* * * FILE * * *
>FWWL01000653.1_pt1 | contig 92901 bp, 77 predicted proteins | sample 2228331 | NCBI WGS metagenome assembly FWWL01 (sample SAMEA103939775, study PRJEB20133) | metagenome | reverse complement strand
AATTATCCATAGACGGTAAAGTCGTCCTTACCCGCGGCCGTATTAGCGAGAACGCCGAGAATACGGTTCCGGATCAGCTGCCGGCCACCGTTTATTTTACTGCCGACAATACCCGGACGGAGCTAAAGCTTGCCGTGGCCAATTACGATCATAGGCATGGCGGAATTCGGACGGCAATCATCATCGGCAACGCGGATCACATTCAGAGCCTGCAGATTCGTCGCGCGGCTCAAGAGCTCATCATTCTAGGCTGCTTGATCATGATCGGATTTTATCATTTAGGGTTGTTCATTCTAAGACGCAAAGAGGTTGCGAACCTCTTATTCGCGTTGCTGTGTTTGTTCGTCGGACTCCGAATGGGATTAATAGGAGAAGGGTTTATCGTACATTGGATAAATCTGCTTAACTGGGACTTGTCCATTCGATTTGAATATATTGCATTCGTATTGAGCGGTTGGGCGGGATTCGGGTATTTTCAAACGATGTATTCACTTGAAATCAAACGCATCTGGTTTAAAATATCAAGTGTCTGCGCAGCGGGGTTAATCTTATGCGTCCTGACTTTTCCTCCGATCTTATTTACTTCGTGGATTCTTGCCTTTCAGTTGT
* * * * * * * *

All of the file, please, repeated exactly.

>FWWL01000653.1_pt1 | contig 92901 bp, 77 predicted proteins | sample 2228331 | NCBI WGS metagenome assembly FWWL01 (sample SAMEA103939775, study PRJEB20133) | metagenome | reverse complement strand
AATTATCCATAGACGGTAAAGTCGTCCTTACCCGCGGCCGTATTAGCGAGAACGCCGAGAATACGGTTCCGGATCAGCTGCCGGCCACCGTTTATTTTACTGCCGACAATACCCGGACGGAGCTAAAGCTTGCCGTGGCCAATTACGATCATAGGCATGGCGGAATTCGGACGGCAATCATCATCGGCAACGCGGATCACATTCAGAGCCTGCAGATTCGTCGCGCGGCTCAAGAGCTCATCATTCTAGGCTGCTTGATCATGATCGGATTTTATCATTTAGGGTTGTTCATTCTAAGACGCAAAGAGGTTGCGAACCTCTTATTCGCGTTGCTGTGTTTGTTCGTCGGACTCCGAATGGGATTAATAGGAGAAGGGTTTATCGTACATTGGATAAATCTGCTTAACTGGGACTTGTCCATTCGATTTGAATATATTGCATTCGTATTGAGCGGTTGGGCGGGATTCGGGTATTTTCAAACGATGTATTCACTTGAAATCAAACGCATCTGGTTTAAAATATCAAGTGTCTGCGCAGCGGGGTTAATCTTATGCGTCCTGACTTTTCCTCCGATCTTATTTACTTCGTGGATTCTTGCCTTTCAGTTGT